The name Yahshua the Branch (or “Shoot”) means, to the trained ear, “This is Yah’s salvation that has emerged from the remains of the severed linage of Jesse.” In other words, “Yahshua is the sprouting hope of a ruined people” So how do we get these meanings? Again, the Prophet Isaiah tells us, using metaphorical language, that “a shoot will come up from the stump of Jesse; from his roots a Branch will bear fruit. (Isaiah 11:1)” So why had Jesse become a stump? A tree is usually used to symbolise family. Ever heard of a family tree? A stump isn’t a good example of a flourishing family tree. What happened? Through disobedience, Yahweh reduced Israel to a wasteland of cut down trees (deceased families). “And though a tenth remains in the land, it will again be laid waste. But as the terebinth and oak leave stumps when they are cut down, so the holy seed will be the stump in the land. (Isaiah 6:13)” Which land? Israel! We can be more specific. Within Israel existed the family of Jesse. The family of Jesse resided in Beit Lechem, where Messiah was born. After he was born he eventually went to Natzaret (Nazareth) literally “Branchville” to live. The word Natzaret also carries the Hebrew root, na·ṣar, נָצַר, which means to “watch,” “guard,” or “keep,” carrying the connotation to watch in that place for a Moshiach. So a fuller meaning of Natzaret could be translated as “Watchers over the place of the shoot.” The geographic names of these places are markers fulfilling Biblical prophecy. 
Beit Lechem means “House of Bread.” Yahshua is “the bread of life” (John 6:35). “But you, Bethlehem Ephrathah (house of bread which is fruitful), though you are small among the clans of Judah, out of you will come for me one who will be ruler over Israel, whose origins are from of old, from ancient times. (Micah 5:2)” So this is what we can find out about Messiah name. No prophet, no matter how good he is, can manipulate the circumstances of his birth or chosen residency of his parents at the time of his rearing to line up with an already established prophecy. His name and title establish his prophetically announced mission and credentials as being the fulfilment of that mission. 

Was Messiah a Carpenter?

Next up is Messiah’s profession before his ministry. Many believe him to have been a carpenter. Mark 6:2-3 says that Yahshua was like his earthly father Yoseph, a “carpenter” in most common translations. However, the chosen translation from the Greek word “tecton” to mean “carpenter” is a bit of a mistranslation. In fact, tecton literally means “One who creates” and was more than likely referring to a “contractor”, a “builder” or “hand-man.” Wood was very scarce is Yahshua’s neck of the woods, so he wouldn’t have had much to do with wood in most of the jobs he likely took. 
This is significant, because in Judaism, tzedachim (righteous ones) would deliberately take on professions that enabled them to move about communities and interact with people incognito. These were called Tzadikim Nistarim צַדִיקִים נִסתָּרים “hidden righteous ones.” They would usually stay concealed as long as they could, elevating and supporting individuals and a community in a way that could avoid them receiving any praise or glory. In Yahshua’s case, the Father gave him a type of Spiritual amnesia, that wore off as he developed into a man. As he became conscious of his identity, he begun to draw closer to his mission. His parents were not only aware of his uniqueness, but the requirement that he eventually come out into the open. We see this in his mother’s request for him to turn water into wine, when Yahshua reminds her that his time had not yet come (John 2:4).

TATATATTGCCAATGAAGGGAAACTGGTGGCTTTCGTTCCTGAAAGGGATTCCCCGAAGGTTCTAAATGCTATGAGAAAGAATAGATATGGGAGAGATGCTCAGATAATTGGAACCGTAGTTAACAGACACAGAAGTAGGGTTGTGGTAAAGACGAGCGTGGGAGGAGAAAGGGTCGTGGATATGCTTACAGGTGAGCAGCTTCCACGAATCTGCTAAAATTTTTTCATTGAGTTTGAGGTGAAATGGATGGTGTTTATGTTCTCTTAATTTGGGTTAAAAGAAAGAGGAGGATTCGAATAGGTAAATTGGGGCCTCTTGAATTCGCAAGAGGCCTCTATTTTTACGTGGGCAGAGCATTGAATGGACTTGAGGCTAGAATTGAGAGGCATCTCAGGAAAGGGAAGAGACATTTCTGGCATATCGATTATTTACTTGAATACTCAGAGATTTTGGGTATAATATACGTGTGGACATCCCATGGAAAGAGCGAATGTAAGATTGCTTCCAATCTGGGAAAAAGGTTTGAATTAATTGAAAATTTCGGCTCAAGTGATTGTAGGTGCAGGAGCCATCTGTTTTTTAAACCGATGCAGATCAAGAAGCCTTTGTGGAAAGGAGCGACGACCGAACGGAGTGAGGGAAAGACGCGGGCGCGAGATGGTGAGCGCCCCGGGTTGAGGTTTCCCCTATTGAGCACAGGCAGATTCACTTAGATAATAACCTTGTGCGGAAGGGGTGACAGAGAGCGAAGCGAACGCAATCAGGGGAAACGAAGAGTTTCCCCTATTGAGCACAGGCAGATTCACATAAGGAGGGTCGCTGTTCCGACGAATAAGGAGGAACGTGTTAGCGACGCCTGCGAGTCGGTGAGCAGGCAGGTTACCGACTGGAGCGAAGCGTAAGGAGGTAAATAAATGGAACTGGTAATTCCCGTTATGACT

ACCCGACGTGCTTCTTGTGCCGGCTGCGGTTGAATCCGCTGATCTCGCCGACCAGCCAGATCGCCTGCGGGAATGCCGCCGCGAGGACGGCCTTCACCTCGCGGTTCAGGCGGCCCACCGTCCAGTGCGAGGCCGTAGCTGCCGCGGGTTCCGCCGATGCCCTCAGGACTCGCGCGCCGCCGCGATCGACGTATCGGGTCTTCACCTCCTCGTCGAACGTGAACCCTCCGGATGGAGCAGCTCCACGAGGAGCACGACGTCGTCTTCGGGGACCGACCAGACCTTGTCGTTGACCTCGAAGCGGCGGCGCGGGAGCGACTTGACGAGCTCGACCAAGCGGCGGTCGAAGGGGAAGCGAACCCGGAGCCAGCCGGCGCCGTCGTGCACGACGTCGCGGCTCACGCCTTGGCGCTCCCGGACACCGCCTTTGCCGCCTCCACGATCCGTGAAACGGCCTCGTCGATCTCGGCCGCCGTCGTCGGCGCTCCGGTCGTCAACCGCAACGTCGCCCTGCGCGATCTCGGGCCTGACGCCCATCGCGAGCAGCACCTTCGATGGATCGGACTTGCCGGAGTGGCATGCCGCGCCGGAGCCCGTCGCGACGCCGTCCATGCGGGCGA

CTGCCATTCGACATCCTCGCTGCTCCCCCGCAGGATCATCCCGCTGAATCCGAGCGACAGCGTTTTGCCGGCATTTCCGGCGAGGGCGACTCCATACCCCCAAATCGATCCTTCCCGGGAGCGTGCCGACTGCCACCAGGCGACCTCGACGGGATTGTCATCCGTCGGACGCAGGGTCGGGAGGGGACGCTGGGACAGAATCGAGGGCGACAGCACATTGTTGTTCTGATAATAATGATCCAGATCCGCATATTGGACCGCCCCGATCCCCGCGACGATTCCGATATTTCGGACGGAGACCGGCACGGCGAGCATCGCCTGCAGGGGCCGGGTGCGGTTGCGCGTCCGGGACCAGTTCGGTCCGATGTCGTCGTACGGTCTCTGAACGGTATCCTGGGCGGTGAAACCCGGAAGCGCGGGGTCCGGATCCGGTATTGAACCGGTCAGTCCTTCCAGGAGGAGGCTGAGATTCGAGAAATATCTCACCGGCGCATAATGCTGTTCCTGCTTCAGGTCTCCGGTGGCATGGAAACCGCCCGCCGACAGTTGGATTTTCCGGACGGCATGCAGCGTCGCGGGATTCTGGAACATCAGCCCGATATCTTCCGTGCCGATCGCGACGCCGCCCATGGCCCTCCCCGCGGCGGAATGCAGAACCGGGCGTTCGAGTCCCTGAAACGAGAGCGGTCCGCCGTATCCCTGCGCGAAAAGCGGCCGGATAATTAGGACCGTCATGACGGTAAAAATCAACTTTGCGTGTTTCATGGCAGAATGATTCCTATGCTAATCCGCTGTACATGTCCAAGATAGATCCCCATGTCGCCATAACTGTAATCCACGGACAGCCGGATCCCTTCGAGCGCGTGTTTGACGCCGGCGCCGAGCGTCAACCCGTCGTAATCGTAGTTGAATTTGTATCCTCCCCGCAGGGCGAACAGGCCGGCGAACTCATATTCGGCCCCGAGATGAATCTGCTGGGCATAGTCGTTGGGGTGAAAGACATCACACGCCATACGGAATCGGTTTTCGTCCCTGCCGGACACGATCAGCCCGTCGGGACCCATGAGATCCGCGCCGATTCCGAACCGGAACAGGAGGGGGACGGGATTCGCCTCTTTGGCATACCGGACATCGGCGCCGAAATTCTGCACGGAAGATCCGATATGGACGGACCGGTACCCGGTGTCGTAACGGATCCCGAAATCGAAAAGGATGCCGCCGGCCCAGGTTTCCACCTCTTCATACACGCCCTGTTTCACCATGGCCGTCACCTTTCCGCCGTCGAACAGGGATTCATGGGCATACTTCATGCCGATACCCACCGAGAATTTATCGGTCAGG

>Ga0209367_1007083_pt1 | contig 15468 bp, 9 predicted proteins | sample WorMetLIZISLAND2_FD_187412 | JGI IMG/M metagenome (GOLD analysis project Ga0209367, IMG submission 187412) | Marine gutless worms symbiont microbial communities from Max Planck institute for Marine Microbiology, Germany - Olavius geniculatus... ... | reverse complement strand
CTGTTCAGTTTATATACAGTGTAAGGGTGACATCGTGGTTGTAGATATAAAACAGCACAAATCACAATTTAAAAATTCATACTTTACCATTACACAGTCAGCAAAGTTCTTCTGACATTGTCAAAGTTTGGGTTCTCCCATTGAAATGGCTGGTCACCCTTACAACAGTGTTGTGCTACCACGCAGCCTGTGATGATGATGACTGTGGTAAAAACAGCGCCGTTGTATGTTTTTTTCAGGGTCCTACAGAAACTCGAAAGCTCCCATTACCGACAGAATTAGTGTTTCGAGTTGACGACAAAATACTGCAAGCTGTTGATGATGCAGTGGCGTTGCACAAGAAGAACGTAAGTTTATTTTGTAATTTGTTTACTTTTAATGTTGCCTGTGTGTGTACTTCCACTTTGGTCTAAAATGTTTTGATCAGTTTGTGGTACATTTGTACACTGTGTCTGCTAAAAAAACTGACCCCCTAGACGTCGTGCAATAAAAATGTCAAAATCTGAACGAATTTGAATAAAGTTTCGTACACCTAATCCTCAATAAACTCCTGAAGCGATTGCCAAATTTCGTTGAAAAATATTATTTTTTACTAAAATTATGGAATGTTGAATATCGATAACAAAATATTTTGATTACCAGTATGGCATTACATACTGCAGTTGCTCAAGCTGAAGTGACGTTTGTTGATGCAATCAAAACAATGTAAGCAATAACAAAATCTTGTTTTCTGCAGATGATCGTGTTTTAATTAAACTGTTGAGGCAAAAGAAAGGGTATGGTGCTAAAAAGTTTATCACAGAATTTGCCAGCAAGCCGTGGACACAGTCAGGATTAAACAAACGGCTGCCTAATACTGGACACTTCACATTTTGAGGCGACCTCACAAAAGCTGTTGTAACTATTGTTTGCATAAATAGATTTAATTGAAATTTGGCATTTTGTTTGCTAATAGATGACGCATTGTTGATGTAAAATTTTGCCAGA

Whether we realise it or not, Yahshua’s profession before his ministry took up much of his earthly life. It’s important to remember that the four gospel accounts are in no way a biography of Yahshua’s life. We get considerable commentary on the circumstances of his birth, some geographical movements from his parents to avoid Herod’s decree, a comment made about his profession from shocked onlookers at his local synagogue (Matthew 13:55) and a snap-shot of his Bar Mitzvah, astounding doctors of the Torah. “Every year Yahshua’s parents went to Jerusalem for the Festival of the Pesach. When he was twelve years old, they went up to the festival, according to the custom. After the festival was over, while his parents were returning home, the boy Yahshua stayed behind in Jerusalem, but they were unaware of it. Thinking he was in their company, they travelled on for a day. Then they began looking for him among their relatives and friends. When they did not find him, they went back to Jerusalem to look for him. After three days they found him in the temple courts, sitting among the teachers, listening to them and asking them questions. Everyone who heard him was amazed at his understanding and his answers. When his parents saw him, they were astonished. His mother said to him, ‘Son, why have you treated us like this? Your father and I have been anxiously searching for you.’ ‘Why were you searching for me?’ he asked. ‘Didn’t you know I had to be in my Father’s house?’ But they did not understand what he was saying to them. Then he went down to Nazareth with them and was obedient to them. But his mother treasured all these things in her heart. And Yahshua grew in wisdom and stature, and in favour with Elohim and man. (Luke 2:41-52)”